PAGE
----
Think about the recent commercials you’ve seen advertising health and fitness? What activity do you see? Running, walking, or other aerobic exercise? Weight training just never seems to get the same spotlight. In fact, it’s often depicted as a specialty offshoot rather than a core component of general fitness. Weight training, however, plays a very important role in health and weight loss. If you have a habit of spending most of your time on a treadmill or an elliptical for your workouts, this article is for you! You may be missing out on some of the most significant exercise benefits.
What is Resistance Training?
The major goal of weight training is to generate a force on your body it has not experienced in the past–a force that is enough to make it adapt but not so much that it could cause injury. For example, if you haven’t done pushups since you were in high school, doing one set of ten pushups could be enough stress for your body to adapt for a week. The next week, you might need to do two sets. Provided you don’t have an existing injury, this can be enough stress to for your muscle tissue to grow stronger and your bones to become denser.
The other extreme goes something like this (a true story). Earlier in my training career, I was organizing some of the equipment on the free weight floor. Behind me, I heard someone gasp “A little help?!” I spun around and saw a man in his forties stuck under a bar on the bench press, which he had loaded with 225 pounds (two 45s on each side of the bar). I found out he had just joined that day and hadn’t done any strength training since playing football in high school. The 225 pounds was what he used to lift. He thought he’d give it a try that day some two decades later. His story presents the perfect example of using far more force than the body should be exposed to. Had I not been there, he could’ve been seriously injured trying to get the weight off himself.
Fortunately, this man’s example is pretty rare. More commonly, people are afraid to push themselves hard enough. If you have a tendency to pick the same equipment, use the same weight and do the same number of repetitions each workout because it’s comfortable for you, you’re really just going through the motions. It’s better than sitting at home on the couch, but it isn’t enough to effectively change your body.
To benefit from resistance training, you must (in order of priority):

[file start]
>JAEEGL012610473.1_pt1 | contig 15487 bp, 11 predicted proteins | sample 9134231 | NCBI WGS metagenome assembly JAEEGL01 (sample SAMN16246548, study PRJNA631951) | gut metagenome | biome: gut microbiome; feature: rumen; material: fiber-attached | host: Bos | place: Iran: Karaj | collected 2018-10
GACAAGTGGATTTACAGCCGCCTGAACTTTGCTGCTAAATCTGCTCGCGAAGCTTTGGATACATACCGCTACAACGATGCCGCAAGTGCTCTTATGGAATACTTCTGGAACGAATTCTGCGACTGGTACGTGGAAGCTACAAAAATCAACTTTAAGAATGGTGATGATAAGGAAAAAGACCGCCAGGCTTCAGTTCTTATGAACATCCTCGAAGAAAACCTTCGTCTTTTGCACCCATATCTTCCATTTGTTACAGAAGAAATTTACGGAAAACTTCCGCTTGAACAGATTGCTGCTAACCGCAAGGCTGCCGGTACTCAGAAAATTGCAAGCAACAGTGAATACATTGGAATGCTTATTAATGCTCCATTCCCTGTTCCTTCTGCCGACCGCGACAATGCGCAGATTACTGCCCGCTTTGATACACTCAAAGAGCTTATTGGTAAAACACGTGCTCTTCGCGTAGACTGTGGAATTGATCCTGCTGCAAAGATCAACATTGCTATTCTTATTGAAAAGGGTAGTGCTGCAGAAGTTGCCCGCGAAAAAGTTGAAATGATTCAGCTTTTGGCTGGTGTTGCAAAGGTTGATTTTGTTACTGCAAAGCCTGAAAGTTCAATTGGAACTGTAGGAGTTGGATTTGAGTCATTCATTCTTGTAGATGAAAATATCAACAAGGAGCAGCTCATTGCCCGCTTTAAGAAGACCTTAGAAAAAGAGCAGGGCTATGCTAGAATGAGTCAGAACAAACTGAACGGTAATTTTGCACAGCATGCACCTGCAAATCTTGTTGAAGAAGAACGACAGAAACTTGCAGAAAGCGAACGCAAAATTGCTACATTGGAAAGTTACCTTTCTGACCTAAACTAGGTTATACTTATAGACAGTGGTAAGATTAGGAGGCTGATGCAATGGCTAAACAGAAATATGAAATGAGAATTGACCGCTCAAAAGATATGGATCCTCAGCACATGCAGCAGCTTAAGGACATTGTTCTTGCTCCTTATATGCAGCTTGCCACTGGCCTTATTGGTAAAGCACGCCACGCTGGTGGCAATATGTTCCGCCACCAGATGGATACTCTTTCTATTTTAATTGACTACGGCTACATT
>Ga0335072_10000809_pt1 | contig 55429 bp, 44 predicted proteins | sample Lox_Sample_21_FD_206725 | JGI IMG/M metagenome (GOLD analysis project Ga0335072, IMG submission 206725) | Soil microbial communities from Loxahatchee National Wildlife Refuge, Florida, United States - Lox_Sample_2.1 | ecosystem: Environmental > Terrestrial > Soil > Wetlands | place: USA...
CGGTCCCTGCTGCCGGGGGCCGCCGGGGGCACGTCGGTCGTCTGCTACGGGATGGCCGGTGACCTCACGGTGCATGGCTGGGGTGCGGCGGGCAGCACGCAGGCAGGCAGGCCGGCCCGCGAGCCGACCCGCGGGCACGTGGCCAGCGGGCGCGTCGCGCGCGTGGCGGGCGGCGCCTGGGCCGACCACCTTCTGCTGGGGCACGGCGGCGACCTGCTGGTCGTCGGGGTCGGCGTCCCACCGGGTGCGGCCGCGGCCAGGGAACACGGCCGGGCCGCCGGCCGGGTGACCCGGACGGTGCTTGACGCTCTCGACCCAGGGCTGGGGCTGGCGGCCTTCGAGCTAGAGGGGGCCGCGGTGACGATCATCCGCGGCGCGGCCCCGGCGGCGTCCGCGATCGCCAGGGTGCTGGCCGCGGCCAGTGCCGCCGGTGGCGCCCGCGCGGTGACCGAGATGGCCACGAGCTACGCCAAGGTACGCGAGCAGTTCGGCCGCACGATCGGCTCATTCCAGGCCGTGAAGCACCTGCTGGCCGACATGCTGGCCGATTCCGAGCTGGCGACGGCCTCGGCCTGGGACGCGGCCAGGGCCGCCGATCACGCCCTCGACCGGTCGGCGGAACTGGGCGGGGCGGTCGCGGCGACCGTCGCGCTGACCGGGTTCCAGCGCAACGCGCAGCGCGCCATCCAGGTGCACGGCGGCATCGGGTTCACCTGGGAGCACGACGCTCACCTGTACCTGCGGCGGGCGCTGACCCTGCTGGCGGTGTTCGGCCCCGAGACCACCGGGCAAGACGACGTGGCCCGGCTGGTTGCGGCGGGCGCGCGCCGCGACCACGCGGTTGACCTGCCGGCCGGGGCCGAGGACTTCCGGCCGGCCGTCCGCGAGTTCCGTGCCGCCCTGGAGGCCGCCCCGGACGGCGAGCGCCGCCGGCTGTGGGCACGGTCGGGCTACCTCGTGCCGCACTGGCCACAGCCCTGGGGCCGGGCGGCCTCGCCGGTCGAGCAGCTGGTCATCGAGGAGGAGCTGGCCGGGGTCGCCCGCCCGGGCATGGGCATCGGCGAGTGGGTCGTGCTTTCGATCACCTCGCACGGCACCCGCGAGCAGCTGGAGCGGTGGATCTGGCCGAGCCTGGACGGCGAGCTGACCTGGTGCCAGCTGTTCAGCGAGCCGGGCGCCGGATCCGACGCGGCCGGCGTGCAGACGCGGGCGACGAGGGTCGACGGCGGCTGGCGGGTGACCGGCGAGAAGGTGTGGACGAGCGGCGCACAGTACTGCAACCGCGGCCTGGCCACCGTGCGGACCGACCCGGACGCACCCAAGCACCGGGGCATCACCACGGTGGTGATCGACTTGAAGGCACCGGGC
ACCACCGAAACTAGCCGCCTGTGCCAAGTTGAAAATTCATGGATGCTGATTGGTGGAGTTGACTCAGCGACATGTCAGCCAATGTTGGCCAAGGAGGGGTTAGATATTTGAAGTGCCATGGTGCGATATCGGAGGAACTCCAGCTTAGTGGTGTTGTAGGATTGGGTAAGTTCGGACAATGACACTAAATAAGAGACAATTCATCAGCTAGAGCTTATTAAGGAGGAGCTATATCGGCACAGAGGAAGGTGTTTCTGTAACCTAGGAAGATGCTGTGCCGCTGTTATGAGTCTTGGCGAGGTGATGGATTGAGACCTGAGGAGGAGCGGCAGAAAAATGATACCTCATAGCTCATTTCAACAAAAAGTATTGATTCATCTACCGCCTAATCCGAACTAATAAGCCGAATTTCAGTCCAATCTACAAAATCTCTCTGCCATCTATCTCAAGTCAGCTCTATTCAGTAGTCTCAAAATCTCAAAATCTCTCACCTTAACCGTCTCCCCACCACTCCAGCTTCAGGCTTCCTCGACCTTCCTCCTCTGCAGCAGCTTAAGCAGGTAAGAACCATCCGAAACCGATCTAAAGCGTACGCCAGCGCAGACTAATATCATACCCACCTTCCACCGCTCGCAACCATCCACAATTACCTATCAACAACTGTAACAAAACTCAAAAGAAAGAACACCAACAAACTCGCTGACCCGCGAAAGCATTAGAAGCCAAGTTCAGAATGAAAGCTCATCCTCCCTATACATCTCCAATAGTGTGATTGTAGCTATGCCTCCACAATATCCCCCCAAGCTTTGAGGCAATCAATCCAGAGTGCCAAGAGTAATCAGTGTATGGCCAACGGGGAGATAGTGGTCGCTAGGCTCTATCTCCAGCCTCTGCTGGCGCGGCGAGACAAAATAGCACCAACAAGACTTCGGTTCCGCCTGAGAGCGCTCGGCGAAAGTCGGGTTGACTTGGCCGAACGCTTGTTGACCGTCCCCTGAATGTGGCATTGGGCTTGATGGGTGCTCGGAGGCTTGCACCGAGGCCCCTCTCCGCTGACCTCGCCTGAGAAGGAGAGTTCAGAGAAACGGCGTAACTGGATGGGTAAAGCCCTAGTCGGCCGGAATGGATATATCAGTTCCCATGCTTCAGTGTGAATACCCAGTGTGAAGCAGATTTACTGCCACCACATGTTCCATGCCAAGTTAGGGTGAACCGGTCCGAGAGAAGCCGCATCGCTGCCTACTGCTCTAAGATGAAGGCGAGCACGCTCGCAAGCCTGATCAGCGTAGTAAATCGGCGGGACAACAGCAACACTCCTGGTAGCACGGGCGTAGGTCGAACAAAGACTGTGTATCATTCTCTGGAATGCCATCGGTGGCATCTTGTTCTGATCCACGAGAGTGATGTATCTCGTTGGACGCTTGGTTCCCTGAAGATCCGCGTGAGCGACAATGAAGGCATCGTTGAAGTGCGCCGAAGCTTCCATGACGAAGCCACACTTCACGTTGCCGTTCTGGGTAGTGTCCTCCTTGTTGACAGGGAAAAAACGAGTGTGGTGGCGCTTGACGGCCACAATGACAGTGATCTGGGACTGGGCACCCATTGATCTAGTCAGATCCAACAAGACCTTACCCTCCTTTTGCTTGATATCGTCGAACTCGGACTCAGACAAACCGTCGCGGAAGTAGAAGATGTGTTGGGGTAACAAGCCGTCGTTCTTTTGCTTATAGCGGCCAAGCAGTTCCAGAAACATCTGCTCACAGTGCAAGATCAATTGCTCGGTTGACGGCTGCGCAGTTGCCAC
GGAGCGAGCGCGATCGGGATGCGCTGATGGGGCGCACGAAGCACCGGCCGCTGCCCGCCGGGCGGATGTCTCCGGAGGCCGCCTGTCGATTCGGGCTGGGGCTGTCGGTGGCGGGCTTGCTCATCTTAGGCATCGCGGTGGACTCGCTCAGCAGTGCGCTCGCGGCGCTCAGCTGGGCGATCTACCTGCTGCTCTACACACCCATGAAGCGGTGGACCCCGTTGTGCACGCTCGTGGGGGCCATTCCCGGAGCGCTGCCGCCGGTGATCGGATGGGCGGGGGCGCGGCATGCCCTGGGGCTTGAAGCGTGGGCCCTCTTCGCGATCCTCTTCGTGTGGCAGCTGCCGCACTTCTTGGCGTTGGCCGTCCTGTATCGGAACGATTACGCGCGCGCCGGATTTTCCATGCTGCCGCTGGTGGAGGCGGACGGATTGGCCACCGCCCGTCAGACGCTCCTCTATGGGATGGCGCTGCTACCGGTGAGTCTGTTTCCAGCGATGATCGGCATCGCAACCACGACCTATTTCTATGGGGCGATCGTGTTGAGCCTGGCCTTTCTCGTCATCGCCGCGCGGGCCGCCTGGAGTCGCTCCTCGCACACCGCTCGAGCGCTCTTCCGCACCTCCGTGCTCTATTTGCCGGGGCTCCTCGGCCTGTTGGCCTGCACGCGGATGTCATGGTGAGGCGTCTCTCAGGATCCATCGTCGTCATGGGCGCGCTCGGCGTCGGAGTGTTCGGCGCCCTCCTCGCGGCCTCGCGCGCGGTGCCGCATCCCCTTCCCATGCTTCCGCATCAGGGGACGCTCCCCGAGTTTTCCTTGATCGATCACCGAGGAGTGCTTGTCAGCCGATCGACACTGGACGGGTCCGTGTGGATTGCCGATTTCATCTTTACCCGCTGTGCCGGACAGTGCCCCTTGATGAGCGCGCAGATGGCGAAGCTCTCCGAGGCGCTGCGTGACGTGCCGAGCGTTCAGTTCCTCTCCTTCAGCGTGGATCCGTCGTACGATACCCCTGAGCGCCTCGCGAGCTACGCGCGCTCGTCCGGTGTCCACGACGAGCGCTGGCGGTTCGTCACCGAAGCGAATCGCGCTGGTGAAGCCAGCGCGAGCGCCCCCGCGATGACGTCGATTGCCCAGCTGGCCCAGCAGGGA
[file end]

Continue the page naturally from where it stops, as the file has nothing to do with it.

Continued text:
- Perform the exercise with proper technique
- Move the weight in a controlled movement
- Use a weight and rep range that leaves you fatigued at the end
- Use more weight, complete more repetitions, or do more sets over time.
Without a basic level of knowledge about exercise technique, the amount of weight you can move matters little. In fact, if you don’t do an exercise properly, you’re not going to get much benefit even if you do points two through four correctly. I would strongly encourage you to consider the benefit of working with a, even if it’s just for a handful of sessions. I know there’s a perception that a personal trainer is a luxury. Your body is the most valuable asset you have, and when it functions properly, you become even more valuable as a parent, employee, friend or spouse.
What’s interesting is that if you watch small children, they squat, push and pull () and move with almost perfect form. As we grow up and spend more time sitting, our posture changes. Twenty years later, when we decide to start a fitness program, our poor range of motion prevents us from moving the way we were supposed to. A trainer can help us overcome those limitations in the safest, most efficient way, which means we’ll benefit from our exercise programs sooner and more intensively.
Strength Training and Weight Loss
Most people think that to lose weight, you need to walk, run, cycle or take group fitness classes. It’s almost ingrained in our minds that you have to do cardio to lose body fat. Cardio does play a role in weight management, but its major purpose is to help train the body to prefer fat for fuel over carbohydrates, not to burn calories.
Unfortunately, cardio training–particularly when excessive–also has a downside. Endurance training can cause the body to lose muscle tissue. Think about it. If you’re going to spend a lot of time running, your body won’t want extra muscle tissue to lug around. It will retain its slow-twitch, endurance-type of muscle tissue and get rid of the fast-twitch, strength-type muscle fiber.
Even worse, many people cut back significantly on their energy intake when they attempt to lose weight. Low-calorie diets are notorious for causing muscle loss–often at the same rate as people lose fat! If you undereat, it sends a signal to the body to save energy. Muscle is much more metabolically active (it burns a lot more energy) than fat. The body will logically use fat cells for energy but simultaneously get rid of muscle to conserve energy.